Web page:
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Gus Van Horn blog

Reblogged:"Effective Altruism": A Contradiction in Terms

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The Economist recently carried an article on "effective altruism" [sic], an explicitly utilitarian fad. (If you wonder why I describe it so dismissively, keep reading.) I was thinking about commenting on it -- until I realized that Ayn Rand had covered the topic quite thoroughly in 1946:

sacrifice.jpg
The phrase "human sacrifice" is redundant. (Image via Pixabay)
"The greatest good for the greatest number" is one of the most vicious slogans ever foisted on humanity.

This slogan has no concrete, specific meaning. There is no way to interpret it benevolently, but a great many ways in which it can be used to justify the most vicious actions.

What is the definition of "the good" in this slogan? None, except: whatever is good for the greatest number. Who, in any particular issue, decides what is good for the greatest number? Why, the greatest number.

If you consider this moral, you would have to approve of the following examples, which are exact applications of this slogan in practice: fifty-one percent of humanity enslaving the other forty-nine; nine hungry cannibals eating the tenth one; a lynching mob murdering a man whom they consider dangerous to the community.

There were seventy million Germans in Germany and six hundred thousand Jews. The greatest number (the Germans) supported the Nazi government which told them that their greatest good would be served by exterminating the smaller number (the Jews) and grabbing their property. This was the horror achieved in practice by a vicious slogan accepted in theory.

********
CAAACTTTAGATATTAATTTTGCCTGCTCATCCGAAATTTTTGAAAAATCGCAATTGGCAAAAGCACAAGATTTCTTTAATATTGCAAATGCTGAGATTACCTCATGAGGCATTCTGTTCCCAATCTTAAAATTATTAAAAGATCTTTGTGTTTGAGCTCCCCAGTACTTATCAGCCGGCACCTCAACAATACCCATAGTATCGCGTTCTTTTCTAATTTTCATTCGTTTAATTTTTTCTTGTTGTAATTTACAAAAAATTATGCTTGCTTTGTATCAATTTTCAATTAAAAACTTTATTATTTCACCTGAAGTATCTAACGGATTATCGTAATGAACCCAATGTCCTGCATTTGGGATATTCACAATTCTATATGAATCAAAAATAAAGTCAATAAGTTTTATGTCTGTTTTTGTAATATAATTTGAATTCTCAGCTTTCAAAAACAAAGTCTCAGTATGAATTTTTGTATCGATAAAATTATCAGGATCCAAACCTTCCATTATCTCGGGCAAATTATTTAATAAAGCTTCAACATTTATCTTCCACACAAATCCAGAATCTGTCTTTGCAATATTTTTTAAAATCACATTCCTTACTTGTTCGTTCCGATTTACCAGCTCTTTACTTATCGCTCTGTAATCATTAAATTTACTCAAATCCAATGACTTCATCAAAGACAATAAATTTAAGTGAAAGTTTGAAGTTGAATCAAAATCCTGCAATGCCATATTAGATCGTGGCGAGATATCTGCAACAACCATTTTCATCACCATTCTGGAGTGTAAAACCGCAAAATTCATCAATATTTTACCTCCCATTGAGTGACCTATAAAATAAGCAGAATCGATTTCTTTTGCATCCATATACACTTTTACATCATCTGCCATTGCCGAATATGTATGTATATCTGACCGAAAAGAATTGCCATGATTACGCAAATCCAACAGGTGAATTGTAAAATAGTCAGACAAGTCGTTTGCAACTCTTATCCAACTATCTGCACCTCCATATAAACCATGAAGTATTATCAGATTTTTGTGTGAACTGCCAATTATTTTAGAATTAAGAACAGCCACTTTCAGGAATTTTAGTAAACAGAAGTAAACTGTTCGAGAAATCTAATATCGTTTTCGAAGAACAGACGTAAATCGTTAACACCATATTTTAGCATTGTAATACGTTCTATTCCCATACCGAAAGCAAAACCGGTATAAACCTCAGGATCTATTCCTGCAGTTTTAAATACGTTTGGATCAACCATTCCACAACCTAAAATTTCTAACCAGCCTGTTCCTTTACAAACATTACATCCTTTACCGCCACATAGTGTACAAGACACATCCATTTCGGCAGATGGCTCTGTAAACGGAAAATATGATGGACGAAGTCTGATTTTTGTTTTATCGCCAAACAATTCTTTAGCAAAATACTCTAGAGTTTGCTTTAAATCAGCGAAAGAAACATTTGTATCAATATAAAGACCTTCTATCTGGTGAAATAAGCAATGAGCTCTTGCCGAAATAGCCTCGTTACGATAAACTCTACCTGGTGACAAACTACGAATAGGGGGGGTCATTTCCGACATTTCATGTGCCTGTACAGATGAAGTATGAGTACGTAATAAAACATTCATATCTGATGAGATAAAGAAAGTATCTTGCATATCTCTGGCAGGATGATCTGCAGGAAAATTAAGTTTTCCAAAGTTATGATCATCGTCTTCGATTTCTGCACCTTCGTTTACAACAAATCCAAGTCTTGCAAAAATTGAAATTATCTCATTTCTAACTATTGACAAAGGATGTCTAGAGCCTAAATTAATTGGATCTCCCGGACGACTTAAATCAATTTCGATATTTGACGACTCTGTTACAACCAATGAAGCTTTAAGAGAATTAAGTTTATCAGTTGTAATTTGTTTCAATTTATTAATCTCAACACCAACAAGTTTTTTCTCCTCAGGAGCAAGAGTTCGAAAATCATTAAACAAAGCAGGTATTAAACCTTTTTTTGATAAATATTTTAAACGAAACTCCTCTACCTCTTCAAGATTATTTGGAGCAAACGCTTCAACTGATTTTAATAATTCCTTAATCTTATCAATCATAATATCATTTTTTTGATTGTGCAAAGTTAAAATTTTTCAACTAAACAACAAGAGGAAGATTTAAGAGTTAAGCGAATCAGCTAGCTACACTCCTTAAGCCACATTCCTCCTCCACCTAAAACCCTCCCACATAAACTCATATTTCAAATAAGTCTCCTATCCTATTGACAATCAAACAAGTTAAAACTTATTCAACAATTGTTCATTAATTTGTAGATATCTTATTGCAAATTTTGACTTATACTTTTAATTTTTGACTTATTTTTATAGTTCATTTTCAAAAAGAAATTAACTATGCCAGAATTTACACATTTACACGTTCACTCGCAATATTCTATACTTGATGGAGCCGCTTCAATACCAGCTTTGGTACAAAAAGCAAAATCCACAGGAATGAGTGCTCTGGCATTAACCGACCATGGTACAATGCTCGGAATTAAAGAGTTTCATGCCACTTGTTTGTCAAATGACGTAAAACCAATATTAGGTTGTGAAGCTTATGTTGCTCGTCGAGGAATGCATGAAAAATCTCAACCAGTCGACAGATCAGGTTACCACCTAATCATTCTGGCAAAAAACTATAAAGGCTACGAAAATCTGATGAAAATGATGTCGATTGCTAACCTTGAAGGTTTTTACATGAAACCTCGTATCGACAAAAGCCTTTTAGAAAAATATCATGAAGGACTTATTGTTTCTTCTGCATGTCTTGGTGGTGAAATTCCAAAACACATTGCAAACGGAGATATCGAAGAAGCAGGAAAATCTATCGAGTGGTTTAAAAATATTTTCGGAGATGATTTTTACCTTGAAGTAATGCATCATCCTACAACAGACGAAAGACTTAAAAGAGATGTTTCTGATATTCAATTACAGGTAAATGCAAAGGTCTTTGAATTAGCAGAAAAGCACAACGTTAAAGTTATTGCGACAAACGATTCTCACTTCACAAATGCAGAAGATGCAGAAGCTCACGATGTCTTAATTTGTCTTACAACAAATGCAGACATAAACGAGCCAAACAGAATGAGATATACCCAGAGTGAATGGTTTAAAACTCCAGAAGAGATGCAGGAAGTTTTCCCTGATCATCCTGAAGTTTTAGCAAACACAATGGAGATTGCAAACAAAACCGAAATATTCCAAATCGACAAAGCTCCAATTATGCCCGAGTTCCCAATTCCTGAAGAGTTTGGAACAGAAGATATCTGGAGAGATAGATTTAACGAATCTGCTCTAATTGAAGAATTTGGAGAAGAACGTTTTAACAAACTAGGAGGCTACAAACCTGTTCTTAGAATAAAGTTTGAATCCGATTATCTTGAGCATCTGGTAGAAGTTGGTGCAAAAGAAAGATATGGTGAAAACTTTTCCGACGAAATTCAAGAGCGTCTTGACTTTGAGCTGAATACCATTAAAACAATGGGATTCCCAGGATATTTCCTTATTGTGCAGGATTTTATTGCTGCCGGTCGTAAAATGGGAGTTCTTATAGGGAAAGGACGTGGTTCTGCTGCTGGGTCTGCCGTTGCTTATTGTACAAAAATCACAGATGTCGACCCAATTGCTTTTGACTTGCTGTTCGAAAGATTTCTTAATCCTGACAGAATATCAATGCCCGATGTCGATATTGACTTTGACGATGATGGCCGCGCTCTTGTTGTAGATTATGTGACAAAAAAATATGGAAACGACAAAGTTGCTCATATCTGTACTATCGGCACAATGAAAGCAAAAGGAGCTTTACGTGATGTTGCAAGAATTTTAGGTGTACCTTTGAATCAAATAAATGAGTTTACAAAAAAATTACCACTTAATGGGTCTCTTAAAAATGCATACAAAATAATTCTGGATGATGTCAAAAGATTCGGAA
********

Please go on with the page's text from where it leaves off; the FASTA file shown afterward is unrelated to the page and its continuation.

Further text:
But, you might say, the majority in all these examples did not achieve any real good for itself either? No. It didn't. Because "the good" is not determined by counting numbers and is not achieved by the sacrifice of anyone to anyone. [bold added]
So much for "utility-maximising automatons" -- and no wonder "Effective altruism can be a hard sell, even [!] for the rationally minded."

There is one aspect of this movement that merits further comment: If one wishes to give money to a cause -- and there are many valid, selfish reasons to do so; altruism does not own charity -- one obviously wants more bang for the buck. Counting lives saved by one donation is a poor metric (even if one grants improving large numbers of lives as an imperfect metric, albeit better than the one proposed by utilitarianism). Anyone with an ounce of sense can see this by considering whether it would be better (on such grounds) to save a thousand indigents from malaria vs., say, educating a Jonas Salk (whose research could save magnitudes more) or an Aristotle (who would make countless great men and even civilizations possible, by improving their minds). Even then, quantifying the impact of a donation might be difficult, to say the least.

"Effective altruists" should spend less time quantifying their results and more time considering what those results should be. It's ridiculous to ask, "How well am I doing?" when one doesn't really know what one is supposed to do, or why.

-- CAV

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